Peace Process Background


Direction of Peace Process during Military Coup

The peace process, which began in 2011 and ended almost a decade later, 2020, produced three components under the Union Accord. However, the peace process is believed to have stalled due to the military coup by military chief Min Aung Hlaing. It can be said that the role of the Tatmadaw (the military) in the peace process, which has faced many obstacles, has been more significant than that of successive governments and ethnic armed groups.
This is because the governments and ethnic armed organisations had to grant Min Aung Hlaing’s military representatives decision-making powers in each group under the Nationwide Ceasefire Agreement (NCA). A look at the speeches of the government leaders, the Tatmadaw, and the ethnic armed organisations at the last Union Peace Conference – 21st Century Panglong shows how Min Aung Hlaing and the coup regime stand on peace.
Min Aung Hlaing and Tatmadaw representatives worked closely with U Thein Sein’s government in the peace process. However, the Tatamdaw distanced itself from cooperation with the NLD government, and acted on its own. Therefore, some ethnic leaders even expressed their concern that this posed a great challenge for them to follow a path of peace through dialogue.

On November 9th, Min Aung Hlaing and his junta formed their own peace committee. They renamed it the National Solidarity and Peace Negotiation Committee (NSPNC), headed by Lieutenant General Yar Pyae, who was a military member of parliament under the NLD-led government.

As chairperson of the NSPNC, Lt-Gen Yar Pyae has tried to reach out to the EAOs of the Federal Political Negotiation Consultative Committee (FPNCC). The United Wa State Army (UWSA), has not signed the NCA, and no significant progress has been made in reversing this. Instead, fighting continues between the Tatmadaw and FNCC members, the Kachin Independence Organisation/Kachin Independence Army (KIO/KIA), the Myanmar National Democratic Alliance Army (MNDAA), the Ta’ang National Liberation Army (TNLA), and the United League of Arakan/Arakan Army (ULA/AA). The peace process with the ethnic armed groups that signed the NCA has stalled as formal PPST talks have been suspended. Heavy fighting is taking place between the Tatmadaw and the KNU, which is arguably the strongest of the ethnic armed groups that has signed the NCA. Clashes are also taking place between the regime’s armed forces and other signatories to the NCA, such as the Chin National Front (CNF), the Democratic Karen Benevolent Army (DKBA), the Restoration Council of Shan State/ Shan State Army (RCSS/SSA), and the Karenni National Progressive Party (KNPP) in Karenni (Kayah) State.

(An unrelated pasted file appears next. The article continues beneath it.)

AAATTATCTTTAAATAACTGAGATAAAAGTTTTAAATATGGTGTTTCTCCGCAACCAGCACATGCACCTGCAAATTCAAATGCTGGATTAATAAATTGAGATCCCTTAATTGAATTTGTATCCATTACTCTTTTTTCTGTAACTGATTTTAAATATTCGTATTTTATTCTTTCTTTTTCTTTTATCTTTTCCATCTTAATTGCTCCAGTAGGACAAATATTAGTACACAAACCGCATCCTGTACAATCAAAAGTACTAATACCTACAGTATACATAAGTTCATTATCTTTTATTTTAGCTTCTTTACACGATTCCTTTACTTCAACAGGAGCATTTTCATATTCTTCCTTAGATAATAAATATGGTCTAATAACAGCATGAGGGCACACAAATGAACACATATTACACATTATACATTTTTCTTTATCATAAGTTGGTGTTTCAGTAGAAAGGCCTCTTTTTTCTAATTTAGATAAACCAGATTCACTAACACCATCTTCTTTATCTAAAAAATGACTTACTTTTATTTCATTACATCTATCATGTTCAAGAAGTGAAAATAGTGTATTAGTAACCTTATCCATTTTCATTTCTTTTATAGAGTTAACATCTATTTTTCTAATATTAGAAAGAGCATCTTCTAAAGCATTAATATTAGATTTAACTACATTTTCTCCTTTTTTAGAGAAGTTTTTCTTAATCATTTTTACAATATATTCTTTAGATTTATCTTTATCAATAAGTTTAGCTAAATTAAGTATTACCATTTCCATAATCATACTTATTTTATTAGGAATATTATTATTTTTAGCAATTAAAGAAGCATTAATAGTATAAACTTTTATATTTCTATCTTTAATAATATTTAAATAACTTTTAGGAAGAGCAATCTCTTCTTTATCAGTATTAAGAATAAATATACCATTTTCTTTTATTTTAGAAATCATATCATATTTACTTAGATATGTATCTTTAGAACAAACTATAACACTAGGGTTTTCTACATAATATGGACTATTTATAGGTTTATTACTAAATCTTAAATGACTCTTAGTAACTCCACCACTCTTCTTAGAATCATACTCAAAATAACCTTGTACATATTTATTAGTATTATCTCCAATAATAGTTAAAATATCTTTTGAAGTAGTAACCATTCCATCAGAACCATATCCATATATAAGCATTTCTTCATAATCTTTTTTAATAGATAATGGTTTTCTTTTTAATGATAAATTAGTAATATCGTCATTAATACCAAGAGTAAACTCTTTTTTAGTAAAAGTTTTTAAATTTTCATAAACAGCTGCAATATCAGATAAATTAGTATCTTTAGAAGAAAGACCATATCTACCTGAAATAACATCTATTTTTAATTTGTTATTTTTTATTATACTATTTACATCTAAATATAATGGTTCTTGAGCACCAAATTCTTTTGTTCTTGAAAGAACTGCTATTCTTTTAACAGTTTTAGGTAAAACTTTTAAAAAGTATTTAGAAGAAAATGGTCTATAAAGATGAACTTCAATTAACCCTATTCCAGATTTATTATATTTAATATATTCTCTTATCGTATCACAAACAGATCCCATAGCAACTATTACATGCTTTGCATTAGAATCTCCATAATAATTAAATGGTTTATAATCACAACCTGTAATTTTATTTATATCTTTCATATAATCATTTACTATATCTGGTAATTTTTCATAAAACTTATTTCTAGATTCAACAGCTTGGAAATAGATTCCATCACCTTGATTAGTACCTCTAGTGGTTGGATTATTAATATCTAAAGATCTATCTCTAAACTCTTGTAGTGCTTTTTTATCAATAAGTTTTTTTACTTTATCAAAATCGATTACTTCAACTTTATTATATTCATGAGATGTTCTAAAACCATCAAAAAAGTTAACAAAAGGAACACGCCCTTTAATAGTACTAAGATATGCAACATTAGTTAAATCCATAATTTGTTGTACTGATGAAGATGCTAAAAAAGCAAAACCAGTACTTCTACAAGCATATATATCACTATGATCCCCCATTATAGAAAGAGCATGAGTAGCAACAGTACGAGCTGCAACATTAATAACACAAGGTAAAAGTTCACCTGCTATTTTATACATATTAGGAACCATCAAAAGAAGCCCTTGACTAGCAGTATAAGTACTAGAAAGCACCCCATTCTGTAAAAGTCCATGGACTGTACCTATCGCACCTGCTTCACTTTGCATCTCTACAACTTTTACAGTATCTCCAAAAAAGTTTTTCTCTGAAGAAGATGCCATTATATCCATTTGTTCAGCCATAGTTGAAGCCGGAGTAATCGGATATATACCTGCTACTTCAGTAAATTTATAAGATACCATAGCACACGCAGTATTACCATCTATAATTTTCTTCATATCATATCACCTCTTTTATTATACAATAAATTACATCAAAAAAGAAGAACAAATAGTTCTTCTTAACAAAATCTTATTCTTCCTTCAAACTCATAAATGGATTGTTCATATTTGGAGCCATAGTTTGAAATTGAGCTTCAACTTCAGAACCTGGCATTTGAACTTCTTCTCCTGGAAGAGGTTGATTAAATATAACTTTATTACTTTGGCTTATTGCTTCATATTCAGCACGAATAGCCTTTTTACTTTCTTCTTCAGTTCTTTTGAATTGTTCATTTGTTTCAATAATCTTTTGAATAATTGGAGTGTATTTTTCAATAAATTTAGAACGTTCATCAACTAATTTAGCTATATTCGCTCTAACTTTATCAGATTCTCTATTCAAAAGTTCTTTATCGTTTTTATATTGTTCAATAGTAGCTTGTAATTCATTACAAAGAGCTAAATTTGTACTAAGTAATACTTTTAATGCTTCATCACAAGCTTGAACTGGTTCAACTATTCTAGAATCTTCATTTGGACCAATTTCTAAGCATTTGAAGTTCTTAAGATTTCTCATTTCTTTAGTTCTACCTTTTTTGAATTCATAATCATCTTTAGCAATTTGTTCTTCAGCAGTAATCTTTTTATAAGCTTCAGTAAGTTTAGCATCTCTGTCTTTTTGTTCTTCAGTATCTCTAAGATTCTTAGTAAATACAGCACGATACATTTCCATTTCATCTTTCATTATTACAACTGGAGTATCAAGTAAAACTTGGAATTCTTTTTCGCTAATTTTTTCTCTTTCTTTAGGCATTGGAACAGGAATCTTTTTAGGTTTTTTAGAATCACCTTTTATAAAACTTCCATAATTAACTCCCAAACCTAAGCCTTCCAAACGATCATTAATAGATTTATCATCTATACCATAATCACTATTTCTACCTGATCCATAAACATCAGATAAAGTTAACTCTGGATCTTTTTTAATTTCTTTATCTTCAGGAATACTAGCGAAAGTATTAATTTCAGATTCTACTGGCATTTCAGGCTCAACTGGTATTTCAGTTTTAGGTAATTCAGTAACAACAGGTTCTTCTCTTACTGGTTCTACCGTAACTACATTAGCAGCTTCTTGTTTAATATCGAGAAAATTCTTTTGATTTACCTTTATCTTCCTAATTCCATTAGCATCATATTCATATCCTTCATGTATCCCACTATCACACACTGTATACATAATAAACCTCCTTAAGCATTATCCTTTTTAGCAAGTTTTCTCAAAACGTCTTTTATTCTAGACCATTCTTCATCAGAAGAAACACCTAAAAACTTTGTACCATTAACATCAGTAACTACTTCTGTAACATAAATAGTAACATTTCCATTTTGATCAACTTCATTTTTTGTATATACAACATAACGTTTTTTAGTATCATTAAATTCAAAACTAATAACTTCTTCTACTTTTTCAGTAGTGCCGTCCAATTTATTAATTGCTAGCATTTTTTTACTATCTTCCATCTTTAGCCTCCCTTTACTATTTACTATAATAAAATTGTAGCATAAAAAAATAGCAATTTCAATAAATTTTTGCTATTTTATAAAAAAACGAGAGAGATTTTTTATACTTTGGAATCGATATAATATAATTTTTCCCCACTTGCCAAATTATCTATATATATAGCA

During the Spring Revolution, the junta led by Commander-in-Chief Min Aung Hlaing repeatedly called for formal peace talks, but failed to win the confidence of ethnic armed organisations. The coup leader invited ethnic armed groups to peace talks in a televised address on April 22nd, 2022. He announced that his forces would retaliate if attacked.
The confidence in the junta has declined, according to EAOs. Several have put its trust in the Spring Revolution, the people’s revolution that is taking place throughout the country. Examples are the KNU’s stance in support of the Spring Revolution, the KNPP’s and the CNF’s cooperation with the local People’s Defence Forces.

The National Unity Consultative Council (NUCC) which emerged from the Spring Revolution, includes no less than eight ethnic armed organisations, including the KNU, the KNPP and the CNF. Other EAOs, such as the AA, has been invited to join the NUCC. The NUCC is composed of groups and forces such as anti-coup strike committees, sectoral organisations, women groups, and elected MPs. It works towards the creation of a federal democratic union. Daw Zin Mar Aung, Foreign Minister of the National United Government (NUG), is trying to form an alliance relations committee under her leadership.

The direction of the peace process depends on the leadership abilities of the junta and the NUCC. At present, the NUCC may need more support from the ethnic armed organisations, but compared to the junta, the NUCC and the NUG have received the support of the Spring Revolution forces and the people.

It remains to be seen whether the direction of the peace process is in the hands of the junta, or the NUCC and the NUG. The ultimate goal of internal peace is directly related to the victory of the Spring Revolution, which the creation of a federal democratic union that guarantees self-determination and equality.


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